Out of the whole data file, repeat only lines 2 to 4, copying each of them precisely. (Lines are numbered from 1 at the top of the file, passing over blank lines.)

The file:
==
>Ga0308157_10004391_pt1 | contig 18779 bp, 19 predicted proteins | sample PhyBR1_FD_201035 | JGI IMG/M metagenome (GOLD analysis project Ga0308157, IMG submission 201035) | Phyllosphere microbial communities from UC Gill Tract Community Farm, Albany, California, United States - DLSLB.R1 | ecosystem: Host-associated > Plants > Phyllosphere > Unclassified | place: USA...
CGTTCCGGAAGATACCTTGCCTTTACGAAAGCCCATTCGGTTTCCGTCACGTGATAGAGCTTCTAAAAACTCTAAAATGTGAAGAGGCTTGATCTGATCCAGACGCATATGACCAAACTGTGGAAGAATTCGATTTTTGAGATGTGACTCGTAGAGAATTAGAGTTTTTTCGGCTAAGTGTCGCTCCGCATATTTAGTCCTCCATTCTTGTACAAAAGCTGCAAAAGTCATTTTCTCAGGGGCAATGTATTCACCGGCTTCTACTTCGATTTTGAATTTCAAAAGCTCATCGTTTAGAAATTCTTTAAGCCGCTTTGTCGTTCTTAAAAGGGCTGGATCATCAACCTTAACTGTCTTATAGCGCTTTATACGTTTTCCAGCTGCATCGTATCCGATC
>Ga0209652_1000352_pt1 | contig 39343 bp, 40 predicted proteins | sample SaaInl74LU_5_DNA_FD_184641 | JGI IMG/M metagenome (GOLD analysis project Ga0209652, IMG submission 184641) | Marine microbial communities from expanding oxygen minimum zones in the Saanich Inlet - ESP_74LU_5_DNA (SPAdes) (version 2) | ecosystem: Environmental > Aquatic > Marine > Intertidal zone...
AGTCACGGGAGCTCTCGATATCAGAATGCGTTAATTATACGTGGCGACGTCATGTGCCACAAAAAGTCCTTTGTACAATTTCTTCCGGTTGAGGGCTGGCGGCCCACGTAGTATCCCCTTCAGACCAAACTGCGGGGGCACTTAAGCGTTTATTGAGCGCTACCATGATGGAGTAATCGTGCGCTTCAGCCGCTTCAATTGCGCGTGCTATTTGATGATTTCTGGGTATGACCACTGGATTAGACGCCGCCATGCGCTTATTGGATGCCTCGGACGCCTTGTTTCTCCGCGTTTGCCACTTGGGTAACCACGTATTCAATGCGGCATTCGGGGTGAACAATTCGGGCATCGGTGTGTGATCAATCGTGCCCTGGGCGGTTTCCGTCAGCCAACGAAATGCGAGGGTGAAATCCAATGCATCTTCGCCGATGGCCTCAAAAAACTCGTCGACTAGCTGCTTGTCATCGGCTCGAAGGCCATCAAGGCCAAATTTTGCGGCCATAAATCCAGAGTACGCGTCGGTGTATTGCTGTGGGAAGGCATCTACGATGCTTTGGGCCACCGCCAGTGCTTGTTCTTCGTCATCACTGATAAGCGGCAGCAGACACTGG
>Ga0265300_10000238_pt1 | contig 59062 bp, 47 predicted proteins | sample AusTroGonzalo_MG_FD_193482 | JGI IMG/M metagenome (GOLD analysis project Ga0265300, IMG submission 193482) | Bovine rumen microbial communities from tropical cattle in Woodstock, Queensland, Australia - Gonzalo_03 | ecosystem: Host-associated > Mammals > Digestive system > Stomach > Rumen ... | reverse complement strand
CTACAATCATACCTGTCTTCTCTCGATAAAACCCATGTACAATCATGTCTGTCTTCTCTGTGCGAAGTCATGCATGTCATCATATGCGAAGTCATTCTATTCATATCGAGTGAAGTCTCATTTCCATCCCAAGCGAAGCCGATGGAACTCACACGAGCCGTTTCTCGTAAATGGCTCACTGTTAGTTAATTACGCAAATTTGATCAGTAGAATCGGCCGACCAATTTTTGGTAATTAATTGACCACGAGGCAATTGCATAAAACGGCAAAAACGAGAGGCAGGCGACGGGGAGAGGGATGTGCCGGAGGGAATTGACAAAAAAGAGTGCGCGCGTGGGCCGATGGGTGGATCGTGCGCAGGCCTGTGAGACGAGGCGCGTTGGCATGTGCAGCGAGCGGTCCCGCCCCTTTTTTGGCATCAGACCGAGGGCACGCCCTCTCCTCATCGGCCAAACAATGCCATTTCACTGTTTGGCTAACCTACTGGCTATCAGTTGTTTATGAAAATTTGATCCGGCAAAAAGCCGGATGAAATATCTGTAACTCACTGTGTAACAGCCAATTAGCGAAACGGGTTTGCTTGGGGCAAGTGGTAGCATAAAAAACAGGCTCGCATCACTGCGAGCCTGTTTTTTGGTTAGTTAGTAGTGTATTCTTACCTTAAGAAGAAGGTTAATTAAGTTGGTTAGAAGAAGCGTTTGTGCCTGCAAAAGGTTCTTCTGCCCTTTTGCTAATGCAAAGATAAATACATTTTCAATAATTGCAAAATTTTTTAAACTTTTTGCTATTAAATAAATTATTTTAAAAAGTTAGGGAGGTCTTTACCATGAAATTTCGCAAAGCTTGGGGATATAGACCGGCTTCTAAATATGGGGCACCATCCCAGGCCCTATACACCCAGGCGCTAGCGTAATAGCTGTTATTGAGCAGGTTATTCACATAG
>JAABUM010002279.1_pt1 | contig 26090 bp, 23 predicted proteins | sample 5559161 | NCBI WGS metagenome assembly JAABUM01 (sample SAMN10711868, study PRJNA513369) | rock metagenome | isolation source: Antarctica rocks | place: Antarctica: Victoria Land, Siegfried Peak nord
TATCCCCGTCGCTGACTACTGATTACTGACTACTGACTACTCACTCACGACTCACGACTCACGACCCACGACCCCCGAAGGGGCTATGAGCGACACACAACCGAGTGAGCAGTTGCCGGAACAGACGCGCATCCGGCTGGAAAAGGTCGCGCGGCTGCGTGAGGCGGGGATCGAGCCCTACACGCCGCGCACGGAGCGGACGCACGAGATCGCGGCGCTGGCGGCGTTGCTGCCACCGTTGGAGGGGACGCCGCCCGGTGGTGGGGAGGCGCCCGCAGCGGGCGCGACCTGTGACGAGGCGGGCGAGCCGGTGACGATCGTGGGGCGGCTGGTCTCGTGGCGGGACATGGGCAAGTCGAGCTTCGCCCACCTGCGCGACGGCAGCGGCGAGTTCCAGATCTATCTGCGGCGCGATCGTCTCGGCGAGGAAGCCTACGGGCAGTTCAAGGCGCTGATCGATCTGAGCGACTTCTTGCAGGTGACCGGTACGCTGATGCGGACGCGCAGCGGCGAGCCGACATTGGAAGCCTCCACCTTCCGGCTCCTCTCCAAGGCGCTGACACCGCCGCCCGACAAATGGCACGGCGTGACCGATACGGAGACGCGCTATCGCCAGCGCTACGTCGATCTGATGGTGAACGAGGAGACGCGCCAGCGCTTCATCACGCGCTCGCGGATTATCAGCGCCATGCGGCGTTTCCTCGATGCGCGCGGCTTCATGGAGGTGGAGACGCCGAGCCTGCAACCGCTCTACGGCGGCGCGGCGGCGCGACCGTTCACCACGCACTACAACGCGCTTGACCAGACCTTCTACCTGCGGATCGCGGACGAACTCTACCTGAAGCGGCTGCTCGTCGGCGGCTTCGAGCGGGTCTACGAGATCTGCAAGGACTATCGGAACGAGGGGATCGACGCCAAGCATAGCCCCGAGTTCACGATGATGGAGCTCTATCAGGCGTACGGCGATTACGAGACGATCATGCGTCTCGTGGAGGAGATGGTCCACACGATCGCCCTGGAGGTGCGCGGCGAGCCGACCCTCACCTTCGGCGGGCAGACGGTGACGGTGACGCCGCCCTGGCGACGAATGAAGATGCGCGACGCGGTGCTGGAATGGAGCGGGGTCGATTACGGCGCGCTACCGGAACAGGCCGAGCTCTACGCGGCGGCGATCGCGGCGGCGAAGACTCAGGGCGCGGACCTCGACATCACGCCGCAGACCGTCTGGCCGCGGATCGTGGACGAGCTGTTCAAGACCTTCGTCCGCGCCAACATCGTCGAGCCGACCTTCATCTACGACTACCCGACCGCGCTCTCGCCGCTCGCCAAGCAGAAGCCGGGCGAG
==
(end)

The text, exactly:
CGTTCCGGAAGATACCTTGCCTTTACGAAAGCCCATTCGGTTTCCGTCACGTGATAGAGCTTCTAAAAACTCTAAAATGTGAAGAGGCTTGATCTGATCCAGACGCATATGACCAAACTGTGGAAGAATTCGATTTTTGAGATGTGACTCGTAGAGAATTAGAGTTTTTTCGGCTAAGTGTCGCTCCGCATATTTAGTCCTCCATTCTTGTACAAAAGCTGCAAAAGTCATTTTCTCAGGGGCAATGTATTCACCGGCTTCTACTTCGATTTTGAATTTCAAAAGCTCATCGTTTAGAAATTCTTTAAGCCGCTTTGTCGTTCTTAAAAGGGCTGGATCATCAACCTTAACTGTCTTATAGCGCTTTATACGTTTTCCAGCTGCATCGTATCCGATC
>Ga0209652_1000352_pt1 | contig 39343 bp, 40 predicted proteins | sample SaaInl74LU_5_DNA_FD_184641 | JGI IMG/M metagenome (GOLD analysis project Ga0209652, IMG submission 184641) | Marine microbial communities from expanding oxygen minimum zones in the Saanich Inlet - ESP_74LU_5_DNA (SPAdes) (version 2) | ecosystem: Environmental > Aquatic > Marine > Intertidal zone...
AGTCACGGGAGCTCTCGATATCAGAATGCGTTAATTATACGTGGCGACGTCATGTGCCACAAAAAGTCCTTTGTACAATTTCTTCCGGTTGAGGGCTGGCGGCCCACGTAGTATCCCCTTCAGACCAAACTGCGGGGGCACTTAAGCGTTTATTGAGCGCTACCATGATGGAGTAATCGTGCGCTTCAGCCGCTTCAATTGCGCGTGCTATTTGATGATTTCTGGGTATGACCACTGGATTAGACGCCGCCATGCGCTTATTGGATGCCTCGGACGCCTTGTTTCTCCGCGTTTGCCACTTGGGTAACCACGTATTCAATGCGGCATTCGGGGTGAACAATTCGGGCATCGGTGTGTGATCAATCGTGCCCTGGGCGGTTTCCGTCAGCCAACGAAATGCGAGGGTGAAATCCAATGCATCTTCGCCGATGGCCTCAAAAAACTCGTCGACTAGCTGCTTGTCATCGGCTCGAAGGCCATCAAGGCCAAATTTTGCGGCCATAAATCCAGAGTACGCGTCGGTGTATTGCTGTGGGAAGGCATCTACGATGCTTTGGGCCACCGCCAGTGCTTGTTCTTCGTCATCACTGATAAGCGGCAGCAGACACTGG